All those options
There’s no such thing as too much depth in this league. Right now, the Saskatchewan Roughriders are a testament to that, in one position specifically.
The Riders bumped their record to 6-2 on Sunday night, taking a hard fought 20-16 win over the Lions at BC Place. The story for many was quarterback Tino Sunseri stepping in for Darian Durant at halftime and throwing his first CFL touchdown. However, I was more impressed with how deep the defending Grey Cup champs are at another backfield position.
It was just over two weeks ago that Jerome Messam ran for 126 yards against the Bombers, which was heralded as yet another solid performance from a Saskatchewan running back. On Sunday against BC, it was not one but two backs who tore it up.
Will Ford and Anthony Allen combined for 191 rushing yards, as yet another tailback tandem got the job done in a big way. We hadn’t really seen Allen and Ford used like they were against BC prior to this week, but both were extremely dangerous.
But more importantly, both were very steady.
Allen was the workhorse, averaging just less than five yards per carry on 17 touches. Ford, on the other hand, added a little more flash, including a 40-yard scamper that pushed his final tally to 108 yards. It really was an impressive performance, and it leaves offensive coordinator George Cortez with so many options heading into their home-and-home series with Winnipeg.
Maybe the Riders will decide to give Messam the bulk of the carries like they did the last time they played the Bombers. Why not? We already know what he did last time against them, so there’s plenty of reason to go back to that well. Or perhaps Saskatchewan rides the hot hands of Ford and Allen in a similar way.
Or - and this it he best part - maybe the Riders do something a little different once again. Right now, Saskatchewan has three extremely capable running backs that can be used in a variety of different ways. For a team that lost a player the caliber of Kory Sheets, you’d expect a lot more drop off on the ground. Thanks to some savvy pickups and an always strong offensive line, that hasn’t been the case whatsoever.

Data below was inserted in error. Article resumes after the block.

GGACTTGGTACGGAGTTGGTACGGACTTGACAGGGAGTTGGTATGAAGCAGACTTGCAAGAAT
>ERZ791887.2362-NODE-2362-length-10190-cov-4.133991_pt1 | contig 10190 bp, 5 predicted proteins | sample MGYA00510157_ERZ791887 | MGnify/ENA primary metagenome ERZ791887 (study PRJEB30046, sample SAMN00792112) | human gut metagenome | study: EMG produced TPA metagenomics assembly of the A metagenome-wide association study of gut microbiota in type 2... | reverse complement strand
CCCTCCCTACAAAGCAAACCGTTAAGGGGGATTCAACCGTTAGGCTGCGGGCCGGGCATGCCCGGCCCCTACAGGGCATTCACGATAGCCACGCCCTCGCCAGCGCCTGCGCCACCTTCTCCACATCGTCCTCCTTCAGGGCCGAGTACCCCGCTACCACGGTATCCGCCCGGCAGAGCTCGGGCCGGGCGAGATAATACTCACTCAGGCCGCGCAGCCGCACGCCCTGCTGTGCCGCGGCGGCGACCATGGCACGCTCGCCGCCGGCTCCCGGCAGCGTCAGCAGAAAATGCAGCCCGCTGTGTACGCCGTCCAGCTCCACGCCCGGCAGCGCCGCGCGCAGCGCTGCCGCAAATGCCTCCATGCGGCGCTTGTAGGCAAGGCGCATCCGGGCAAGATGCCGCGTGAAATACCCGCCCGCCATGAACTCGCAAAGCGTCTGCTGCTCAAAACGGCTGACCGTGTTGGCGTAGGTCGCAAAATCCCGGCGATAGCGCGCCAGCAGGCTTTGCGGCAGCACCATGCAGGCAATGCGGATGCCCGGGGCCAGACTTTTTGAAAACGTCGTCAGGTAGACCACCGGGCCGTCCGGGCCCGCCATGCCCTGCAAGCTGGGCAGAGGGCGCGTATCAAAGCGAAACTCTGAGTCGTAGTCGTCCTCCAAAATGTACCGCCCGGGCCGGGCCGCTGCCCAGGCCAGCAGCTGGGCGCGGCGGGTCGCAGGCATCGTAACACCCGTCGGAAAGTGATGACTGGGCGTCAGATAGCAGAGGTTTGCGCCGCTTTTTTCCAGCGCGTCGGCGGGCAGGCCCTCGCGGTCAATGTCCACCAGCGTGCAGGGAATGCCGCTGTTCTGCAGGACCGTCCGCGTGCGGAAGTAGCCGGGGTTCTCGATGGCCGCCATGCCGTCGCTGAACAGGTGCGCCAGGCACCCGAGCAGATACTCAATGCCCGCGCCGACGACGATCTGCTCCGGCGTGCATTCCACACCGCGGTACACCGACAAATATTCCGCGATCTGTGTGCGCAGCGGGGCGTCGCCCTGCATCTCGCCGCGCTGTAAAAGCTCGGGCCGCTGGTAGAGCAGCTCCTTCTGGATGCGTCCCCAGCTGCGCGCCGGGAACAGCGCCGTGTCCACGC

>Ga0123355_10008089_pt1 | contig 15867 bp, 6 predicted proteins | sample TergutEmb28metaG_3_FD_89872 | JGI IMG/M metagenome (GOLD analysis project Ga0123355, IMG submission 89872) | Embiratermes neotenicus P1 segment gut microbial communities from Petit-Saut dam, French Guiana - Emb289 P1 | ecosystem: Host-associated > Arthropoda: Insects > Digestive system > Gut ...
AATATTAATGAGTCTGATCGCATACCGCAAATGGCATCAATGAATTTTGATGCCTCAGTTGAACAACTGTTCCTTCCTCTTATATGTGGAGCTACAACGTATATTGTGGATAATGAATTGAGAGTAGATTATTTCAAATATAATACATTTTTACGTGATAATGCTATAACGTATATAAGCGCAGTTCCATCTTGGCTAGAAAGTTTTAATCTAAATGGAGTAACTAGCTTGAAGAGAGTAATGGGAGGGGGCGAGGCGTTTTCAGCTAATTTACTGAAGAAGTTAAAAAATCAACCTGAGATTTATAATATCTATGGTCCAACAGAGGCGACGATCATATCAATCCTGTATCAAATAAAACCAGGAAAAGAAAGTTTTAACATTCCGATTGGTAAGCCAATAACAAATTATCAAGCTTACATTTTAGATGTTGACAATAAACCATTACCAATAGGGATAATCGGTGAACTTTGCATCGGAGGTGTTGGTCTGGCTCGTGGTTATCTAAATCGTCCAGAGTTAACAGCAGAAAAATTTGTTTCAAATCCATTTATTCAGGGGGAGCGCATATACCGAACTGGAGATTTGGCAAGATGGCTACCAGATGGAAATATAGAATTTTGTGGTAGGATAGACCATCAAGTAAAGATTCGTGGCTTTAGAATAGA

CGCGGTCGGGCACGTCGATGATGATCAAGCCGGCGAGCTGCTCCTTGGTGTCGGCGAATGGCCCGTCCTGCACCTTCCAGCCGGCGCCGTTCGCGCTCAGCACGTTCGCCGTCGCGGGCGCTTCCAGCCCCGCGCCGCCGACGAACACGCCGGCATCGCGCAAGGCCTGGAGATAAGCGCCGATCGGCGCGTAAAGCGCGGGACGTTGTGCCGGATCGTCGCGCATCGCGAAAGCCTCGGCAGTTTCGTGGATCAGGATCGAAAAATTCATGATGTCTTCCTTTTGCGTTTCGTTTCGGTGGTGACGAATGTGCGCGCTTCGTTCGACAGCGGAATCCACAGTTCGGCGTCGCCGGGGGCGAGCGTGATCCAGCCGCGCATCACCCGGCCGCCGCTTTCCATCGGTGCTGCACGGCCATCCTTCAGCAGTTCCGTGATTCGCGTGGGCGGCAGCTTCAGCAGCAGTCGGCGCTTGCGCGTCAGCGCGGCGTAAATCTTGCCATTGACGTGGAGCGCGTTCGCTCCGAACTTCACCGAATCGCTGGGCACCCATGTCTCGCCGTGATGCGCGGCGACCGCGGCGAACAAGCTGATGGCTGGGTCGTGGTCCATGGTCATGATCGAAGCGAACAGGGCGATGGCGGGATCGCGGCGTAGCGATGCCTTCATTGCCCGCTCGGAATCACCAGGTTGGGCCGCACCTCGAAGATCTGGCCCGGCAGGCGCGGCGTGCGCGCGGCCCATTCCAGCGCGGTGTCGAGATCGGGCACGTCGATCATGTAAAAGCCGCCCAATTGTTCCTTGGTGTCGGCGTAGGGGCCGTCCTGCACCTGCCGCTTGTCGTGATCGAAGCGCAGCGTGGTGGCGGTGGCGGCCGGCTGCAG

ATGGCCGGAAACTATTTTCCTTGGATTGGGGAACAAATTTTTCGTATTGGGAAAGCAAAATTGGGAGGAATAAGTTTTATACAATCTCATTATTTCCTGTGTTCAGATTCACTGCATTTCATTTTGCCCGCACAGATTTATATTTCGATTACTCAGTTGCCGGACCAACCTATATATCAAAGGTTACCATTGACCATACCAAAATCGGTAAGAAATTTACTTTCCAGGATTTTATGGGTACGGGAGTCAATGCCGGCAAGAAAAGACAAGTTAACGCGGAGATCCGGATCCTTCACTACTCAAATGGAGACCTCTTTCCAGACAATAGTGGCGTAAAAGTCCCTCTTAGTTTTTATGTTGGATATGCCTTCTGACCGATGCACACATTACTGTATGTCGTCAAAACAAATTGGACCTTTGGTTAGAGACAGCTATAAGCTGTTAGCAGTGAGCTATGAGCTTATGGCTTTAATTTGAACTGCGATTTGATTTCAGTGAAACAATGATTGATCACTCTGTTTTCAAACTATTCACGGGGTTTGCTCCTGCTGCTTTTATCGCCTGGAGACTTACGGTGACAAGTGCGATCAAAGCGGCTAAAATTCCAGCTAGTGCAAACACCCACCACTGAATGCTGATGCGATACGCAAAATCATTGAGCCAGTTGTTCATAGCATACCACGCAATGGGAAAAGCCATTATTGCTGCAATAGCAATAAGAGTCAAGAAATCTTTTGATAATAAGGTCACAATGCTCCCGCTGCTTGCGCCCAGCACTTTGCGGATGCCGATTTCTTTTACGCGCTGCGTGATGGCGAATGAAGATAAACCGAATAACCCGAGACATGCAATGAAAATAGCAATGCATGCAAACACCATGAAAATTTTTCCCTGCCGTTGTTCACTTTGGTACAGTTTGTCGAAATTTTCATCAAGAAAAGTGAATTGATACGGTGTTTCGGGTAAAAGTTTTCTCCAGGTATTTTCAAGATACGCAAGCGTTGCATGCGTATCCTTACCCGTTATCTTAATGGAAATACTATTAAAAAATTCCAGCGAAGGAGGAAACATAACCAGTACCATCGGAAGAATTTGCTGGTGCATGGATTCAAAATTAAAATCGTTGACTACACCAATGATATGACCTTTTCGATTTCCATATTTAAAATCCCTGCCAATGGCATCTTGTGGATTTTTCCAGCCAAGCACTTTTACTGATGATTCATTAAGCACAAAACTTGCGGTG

A constant turnover at runnin gback seems to be working wonders for the Riders. The same cannot be said when it comes to the turnstile-like nature of the Montreal Alouettes at quarterback.
I can’t say I’m overly shocked things didn’t go in an outstanding fashion for Alex Brink against the Bombers. I know many would think I’m not a fan of his if they’ve been reading this column this season, but that’s not the case. I do believe, however, Brink has topped out as what he is in this league: A backup quarterback who can do a passable job when called upon in relief.
But right now Montreal is looking for someone they can loosely rely on for more than just one game at a time. That’s why they made the decision to give Jonathan Crompton a try, and he probably deserves another shot next week against Ottawa.
Yeah, Crompton failed to throw a touchdown against three interceptions in his Montreal debut, but he moved the ball decently well. The fact that he had the Alouettes moving, and helped re-engage SJ Green in the offence, is a positive sign.
I’ll go broken record on you, because I still don’t know why the team is so reticent to use Tanner Marsh. He’s still got the highest ceiling of any pivot on the roster and has CFL starting experience. Knowing this season for the Als, though, Marsh probably will start.
And then so will you and I.
Pat Steinberg is the co-host of the drive home program on Sportsnet Radio FAN 960 in Calgary. He also reports on the CFL and the Stampeders and hosts pre and post-game programs for the team. He looks forward to traveling to the Grey Cup every year. Follow Pat on Twitter @Fan960Steinberg.